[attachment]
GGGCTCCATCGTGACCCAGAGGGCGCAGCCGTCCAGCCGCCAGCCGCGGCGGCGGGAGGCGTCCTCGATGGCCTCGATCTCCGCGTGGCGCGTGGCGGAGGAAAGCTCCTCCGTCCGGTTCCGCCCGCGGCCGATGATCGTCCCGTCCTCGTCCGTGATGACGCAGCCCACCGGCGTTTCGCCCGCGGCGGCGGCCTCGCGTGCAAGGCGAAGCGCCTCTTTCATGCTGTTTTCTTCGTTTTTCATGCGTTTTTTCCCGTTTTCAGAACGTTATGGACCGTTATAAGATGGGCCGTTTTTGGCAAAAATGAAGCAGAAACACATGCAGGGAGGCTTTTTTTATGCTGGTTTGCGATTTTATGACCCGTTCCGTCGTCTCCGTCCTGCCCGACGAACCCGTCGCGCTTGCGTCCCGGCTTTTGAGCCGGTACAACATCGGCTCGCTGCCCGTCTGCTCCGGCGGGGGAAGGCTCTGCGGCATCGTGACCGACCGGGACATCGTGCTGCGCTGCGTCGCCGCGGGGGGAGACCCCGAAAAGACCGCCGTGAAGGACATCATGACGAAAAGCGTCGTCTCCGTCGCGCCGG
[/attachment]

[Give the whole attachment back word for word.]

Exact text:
GGGCTCCATCGTGACCCAGAGGGCGCAGCCGTCCAGCCGCCAGCCGCGGCGGCGGGAGGCGTCCTCGATGGCCTCGATCTCCGCGTGGCGCGTGGCGGAGGAAAGCTCCTCCGTCCGGTTCCGCCCGCGGCCGATGATCGTCCCGTCCTCGTCCGTGATGACGCAGCCCACCGGCGTTTCGCCCGCGGCGGCGGCCTCGCGTGCAAGGCGAAGCGCCTCTTTCATGCTGTTTTCTTCGTTTTTCATGCGTTTTTTCCCGTTTTCAGAACGTTATGGACCGTTATAAGATGGGCCGTTTTTGGCAAAAATGAAGCAGAAACACATGCAGGGAGGCTTTTTTTATGCTGGTTTGCGATTTTATGACCCGTTCCGTCGTCTCCGTCCTGCCCGACGAACCCGTCGCGCTTGCGTCCCGGCTTTTGAGCCGGTACAACATCGGCTCGCTGCCCGTCTGCTCCGGCGGGGGAAGGCTCTGCGGCATCGTGACCGACCGGGACATCGTGCTGCGCTGCGTCGCCGCGGGGGGAGACCCCGAAAAGACCGCCGTGAAGGACATCATGACGAAAAGCGTCGTCTCCGTCGCGCCGG